The value of assessment rests in what takes place when the results are in. Properly managing and addressing feedback results can take a significant amount of time, energy, and resources and the last thing anyone wants to do is waste such valuable entities. How do you make it all worthwhile? It is important to be upfront and honest with oneself and one’s team when it comes to the commitment that assessment demands. While commitment can terrify the masses, having a reasonable breakdown of what the commitment involved can help to make the big leap seem worthy of the investment.
Commitment of Time
Let’s be honest – assessment, when done well, is not a one-day adventure, nor an overnight fix. It is important to identify a feedback action plan inclusive of a reasonable timeline. When does feedback review commence and end? How much time do you need to allocate to various aspects of the review process? The intentionality of time dedicated to the assessment process can make or break its effectiveness.
Commitment of Accountability
Reviewing feedback is not just a formality; it is the heart of the process because it ignites the flame of accountability. We can’t un-see, un-know, un-learn feedback; diligently reviewing feedback excuse-proofs our practices as we step out of the ignorant bliss of comfort. Assessment presents significant growth opportunities for an organization, but without action, the growth is simply an opportunity. In what ways can you utilize the strengths of the reviewer(s)? What is the focus of the reviewer(s) and how can this focus impact the perception of the feedback? Who are the accountability partners to ensure the feedback is utilized properly? The inclusion of accountability in the assessment process can increase productivity and effectiveness, further confirming the value of the associated actions.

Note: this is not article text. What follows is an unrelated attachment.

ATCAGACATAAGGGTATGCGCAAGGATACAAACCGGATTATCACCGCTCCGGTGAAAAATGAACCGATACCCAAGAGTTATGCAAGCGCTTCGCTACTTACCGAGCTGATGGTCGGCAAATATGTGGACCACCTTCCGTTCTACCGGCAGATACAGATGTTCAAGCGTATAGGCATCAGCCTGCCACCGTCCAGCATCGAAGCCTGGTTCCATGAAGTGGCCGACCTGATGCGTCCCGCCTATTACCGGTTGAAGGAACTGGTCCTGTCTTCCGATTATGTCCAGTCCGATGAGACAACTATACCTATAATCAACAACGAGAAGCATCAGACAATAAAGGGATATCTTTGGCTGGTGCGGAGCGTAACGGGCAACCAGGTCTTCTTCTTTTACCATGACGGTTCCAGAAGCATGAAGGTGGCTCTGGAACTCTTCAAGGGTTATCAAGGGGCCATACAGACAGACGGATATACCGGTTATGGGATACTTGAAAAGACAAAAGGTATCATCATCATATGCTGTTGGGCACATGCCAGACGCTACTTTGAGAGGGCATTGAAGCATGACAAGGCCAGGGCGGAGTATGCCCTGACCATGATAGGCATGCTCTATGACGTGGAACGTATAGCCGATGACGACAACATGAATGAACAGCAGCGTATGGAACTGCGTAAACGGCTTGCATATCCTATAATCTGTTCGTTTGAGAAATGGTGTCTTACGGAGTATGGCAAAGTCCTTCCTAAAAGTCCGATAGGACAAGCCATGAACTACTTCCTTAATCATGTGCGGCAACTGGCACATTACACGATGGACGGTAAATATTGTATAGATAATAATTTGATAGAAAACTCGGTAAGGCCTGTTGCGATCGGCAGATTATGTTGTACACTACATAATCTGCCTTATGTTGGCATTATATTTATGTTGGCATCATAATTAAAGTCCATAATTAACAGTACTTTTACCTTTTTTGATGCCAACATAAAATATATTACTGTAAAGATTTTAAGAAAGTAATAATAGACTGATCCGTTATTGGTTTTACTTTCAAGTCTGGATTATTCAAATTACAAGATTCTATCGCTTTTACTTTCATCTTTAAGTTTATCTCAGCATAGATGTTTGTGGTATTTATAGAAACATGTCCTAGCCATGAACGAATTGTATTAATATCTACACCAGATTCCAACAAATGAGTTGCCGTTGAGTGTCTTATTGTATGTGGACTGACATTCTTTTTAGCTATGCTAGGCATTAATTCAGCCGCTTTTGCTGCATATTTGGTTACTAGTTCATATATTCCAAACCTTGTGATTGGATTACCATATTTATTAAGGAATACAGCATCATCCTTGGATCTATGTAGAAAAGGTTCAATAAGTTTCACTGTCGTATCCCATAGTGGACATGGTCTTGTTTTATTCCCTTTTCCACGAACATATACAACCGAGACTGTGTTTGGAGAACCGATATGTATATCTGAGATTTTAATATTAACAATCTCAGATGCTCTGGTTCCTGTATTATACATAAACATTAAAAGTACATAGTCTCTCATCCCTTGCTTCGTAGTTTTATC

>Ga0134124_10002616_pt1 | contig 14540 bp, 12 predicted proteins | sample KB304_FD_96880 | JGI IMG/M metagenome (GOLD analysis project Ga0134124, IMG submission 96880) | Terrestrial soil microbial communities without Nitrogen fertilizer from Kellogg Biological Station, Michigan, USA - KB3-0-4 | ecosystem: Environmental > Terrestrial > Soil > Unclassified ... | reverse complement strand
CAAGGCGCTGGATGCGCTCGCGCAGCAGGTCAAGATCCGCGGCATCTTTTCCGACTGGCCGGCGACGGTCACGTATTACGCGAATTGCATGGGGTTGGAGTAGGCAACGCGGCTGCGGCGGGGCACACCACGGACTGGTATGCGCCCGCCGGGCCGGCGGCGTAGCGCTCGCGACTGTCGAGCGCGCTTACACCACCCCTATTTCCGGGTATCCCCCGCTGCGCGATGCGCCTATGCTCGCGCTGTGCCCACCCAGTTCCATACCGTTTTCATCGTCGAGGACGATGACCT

Commitment of Energy
Addressing the ambiguity of assessment results is crucial. Moving discerningly through ambiguous data means realizing assessment results will not always give us a clear next step and will require fine-tooth combing of details and sound judgement of context clues. This is sometimes where the plan gets disheveled. Interpreting data requires a wealth of energy and tenacity to develop a feedback action plan when the solutions aren’t readily and clearly available. There are risks in interpreting data, but when done intentionally, the risks are minimal. In this stage of the assessment process, there is the pressure and expectation to match the solutions with the concerns. What questions can be asked to ensure the solutions match the concerns? When we properly use our energy to “assess the assessment”, we identify the value of the commitment.
Commitment of Resources
Financial commitment is the elephant in the room. Some of the best assessment tools for both informal and formal feedback come with a price tag. Consider your goals and mission for collecting the data when there is hesitation to make the financial commitment. Making an investment in the area of assessment is strategic in growth when an organization is financially prepared to manage the results. Funding is often needed to address feedback. How can the institution, department, or organization financially prepare for assessment results? Going into an assessment process, an organization should already have a reasonable sense of strengths and challenges; as a result, assessment results often highlight what is already known to some degree. What adjustments can be made to show a financial commitment to bettering the organization, department, and institution at-large? Is assessment involved in the budget review? The financial commitment is in the results of feedback not solely the tools used for feedback.
Assessment’s value can only be found in the level at which we take action. The action of assessment involves commitment of time, energy, and resources which ultimately results in the commitment to goal attainment. How will you make the investment worthwhile? The first step is making assessment and action interchangeable terms.
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Podcast With Matt Cummings on Spirituality, Service, and Assessment